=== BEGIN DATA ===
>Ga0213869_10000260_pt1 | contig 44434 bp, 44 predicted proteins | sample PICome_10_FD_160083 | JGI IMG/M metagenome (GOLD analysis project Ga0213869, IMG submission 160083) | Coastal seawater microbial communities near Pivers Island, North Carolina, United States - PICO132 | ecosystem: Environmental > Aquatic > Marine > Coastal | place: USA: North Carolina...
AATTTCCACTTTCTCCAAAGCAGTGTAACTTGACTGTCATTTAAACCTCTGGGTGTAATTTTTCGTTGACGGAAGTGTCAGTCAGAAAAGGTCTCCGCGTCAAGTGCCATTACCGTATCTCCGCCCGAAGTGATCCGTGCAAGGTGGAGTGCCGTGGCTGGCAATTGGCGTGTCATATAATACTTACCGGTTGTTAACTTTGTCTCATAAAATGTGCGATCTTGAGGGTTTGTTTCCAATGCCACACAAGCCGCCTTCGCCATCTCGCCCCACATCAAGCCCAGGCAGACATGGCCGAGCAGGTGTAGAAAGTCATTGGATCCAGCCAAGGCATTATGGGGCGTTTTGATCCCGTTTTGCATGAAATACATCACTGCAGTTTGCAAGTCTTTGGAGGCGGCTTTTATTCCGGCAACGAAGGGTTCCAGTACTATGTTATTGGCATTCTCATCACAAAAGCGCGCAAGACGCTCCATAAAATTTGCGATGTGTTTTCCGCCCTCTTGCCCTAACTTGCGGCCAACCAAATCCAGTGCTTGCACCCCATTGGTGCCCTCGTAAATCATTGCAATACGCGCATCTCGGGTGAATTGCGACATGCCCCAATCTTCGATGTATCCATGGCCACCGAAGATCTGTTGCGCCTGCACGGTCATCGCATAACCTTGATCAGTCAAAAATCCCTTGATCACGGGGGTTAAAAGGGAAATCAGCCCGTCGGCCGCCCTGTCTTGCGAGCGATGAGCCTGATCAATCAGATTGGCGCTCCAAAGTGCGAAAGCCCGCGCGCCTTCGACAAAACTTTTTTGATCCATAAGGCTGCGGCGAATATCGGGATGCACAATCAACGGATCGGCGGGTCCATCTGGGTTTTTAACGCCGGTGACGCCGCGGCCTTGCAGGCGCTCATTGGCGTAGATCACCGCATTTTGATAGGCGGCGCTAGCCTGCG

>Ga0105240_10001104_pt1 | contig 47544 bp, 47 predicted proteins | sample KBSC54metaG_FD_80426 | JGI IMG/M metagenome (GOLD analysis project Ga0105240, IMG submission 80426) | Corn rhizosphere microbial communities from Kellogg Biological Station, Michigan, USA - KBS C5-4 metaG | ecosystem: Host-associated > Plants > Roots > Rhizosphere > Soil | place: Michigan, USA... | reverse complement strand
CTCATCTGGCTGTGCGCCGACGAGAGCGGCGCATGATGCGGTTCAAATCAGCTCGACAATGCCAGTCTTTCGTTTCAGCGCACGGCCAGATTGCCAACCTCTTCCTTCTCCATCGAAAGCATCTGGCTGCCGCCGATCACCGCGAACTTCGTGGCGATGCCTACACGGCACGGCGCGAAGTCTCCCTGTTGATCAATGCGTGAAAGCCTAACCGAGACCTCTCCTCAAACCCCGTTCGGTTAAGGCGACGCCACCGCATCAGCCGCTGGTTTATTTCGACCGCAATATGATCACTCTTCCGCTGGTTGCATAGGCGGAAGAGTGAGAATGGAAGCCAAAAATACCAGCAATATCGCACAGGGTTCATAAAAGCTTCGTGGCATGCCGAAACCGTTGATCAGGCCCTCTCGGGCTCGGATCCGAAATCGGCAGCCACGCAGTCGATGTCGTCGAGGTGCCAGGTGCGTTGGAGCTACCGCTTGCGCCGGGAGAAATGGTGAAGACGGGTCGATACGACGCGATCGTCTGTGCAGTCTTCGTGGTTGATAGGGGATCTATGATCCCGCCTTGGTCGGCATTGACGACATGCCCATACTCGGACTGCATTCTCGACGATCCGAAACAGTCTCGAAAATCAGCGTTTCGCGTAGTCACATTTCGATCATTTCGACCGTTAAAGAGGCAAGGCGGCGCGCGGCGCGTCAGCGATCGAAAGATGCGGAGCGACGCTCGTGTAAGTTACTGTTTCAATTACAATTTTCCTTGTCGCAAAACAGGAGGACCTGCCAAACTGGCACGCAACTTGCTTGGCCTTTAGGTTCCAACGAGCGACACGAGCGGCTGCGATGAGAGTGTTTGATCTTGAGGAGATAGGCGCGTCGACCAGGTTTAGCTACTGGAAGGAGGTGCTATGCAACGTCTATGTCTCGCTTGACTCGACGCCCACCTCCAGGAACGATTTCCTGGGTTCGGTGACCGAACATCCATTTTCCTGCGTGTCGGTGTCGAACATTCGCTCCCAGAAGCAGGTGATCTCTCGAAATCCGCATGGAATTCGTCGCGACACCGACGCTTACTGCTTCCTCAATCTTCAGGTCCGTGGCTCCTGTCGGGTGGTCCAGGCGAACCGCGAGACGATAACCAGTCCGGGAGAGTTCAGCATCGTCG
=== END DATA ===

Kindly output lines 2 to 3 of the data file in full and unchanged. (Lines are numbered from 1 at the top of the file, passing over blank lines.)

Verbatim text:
AATTTCCACTTTCTCCAAAGCAGTGTAACTTGACTGTCATTTAAACCTCTGGGTGTAATTTTTCGTTGACGGAAGTGTCAGTCAGAAAAGGTCTCCGCGTCAAGTGCCATTACCGTATCTCCGCCCGAAGTGATCCGTGCAAGGTGGAGTGCCGTGGCTGGCAATTGGCGTGTCATATAATACTTACCGGTTGTTAACTTTGTCTCATAAAATGTGCGATCTTGAGGGTTTGTTTCCAATGCCACACAAGCCGCCTTCGCCATCTCGCCCCACATCAAGCCCAGGCAGACATGGCCGAGCAGGTGTAGAAAGTCATTGGATCCAGCCAAGGCATTATGGGGCGTTTTGATCCCGTTTTGCATGAAATACATCACTGCAGTTTGCAAGTCTTTGGAGGCGGCTTTTATTCCGGCAACGAAGGGTTCCAGTACTATGTTATTGGCATTCTCATCACAAAAGCGCGCAAGACGCTCCATAAAATTTGCGATGTGTTTTCCGCCCTCTTGCCCTAACTTGCGGCCAACCAAATCCAGTGCTTGCACCCCATTGGTGCCCTCGTAAATCATTGCAATACGCGCATCTCGGGTGAATTGCGACATGCCCCAATCTTCGATGTATCCATGGCCACCGAAGATCTGTTGCGCCTGCACGGTCATCGCATAACCTTGATCAGTCAAAAATCCCTTGATCACGGGGGTTAAAAGGGAAATCAGCCCGTCGGCCGCCCTGTCTTGCGAGCGATGAGCCTGATCAATCAGATTGGCGCTCCAAAGTGCGAAAGCCCGCGCGCCTTCGACAAAACTTTTTTGATCCATAAGGCTGCGGCGAATATCGGGATGCACAATCAACGGATCGGCGGGTCCATCTGGGTTTTTAACGCCGGTGACGCCGCGGCCTTGCAGGCGCTCATTGGCGTAGATCACCGCATTTTGATAGGCGGCGCTAGCCTGCG

>Ga0105240_10001104_pt1 | contig 47544 bp, 47 predicted proteins | sample KBSC54metaG_FD_80426 | JGI IMG/M metagenome (GOLD analysis project Ga0105240, IMG submission 80426) | Corn rhizosphere microbial communities from Kellogg Biological Station, Michigan, USA - KBS C5-4 metaG | ecosystem: Host-associated > Plants > Roots > Rhizosphere > Soil | place: Michigan, USA... | reverse complement strand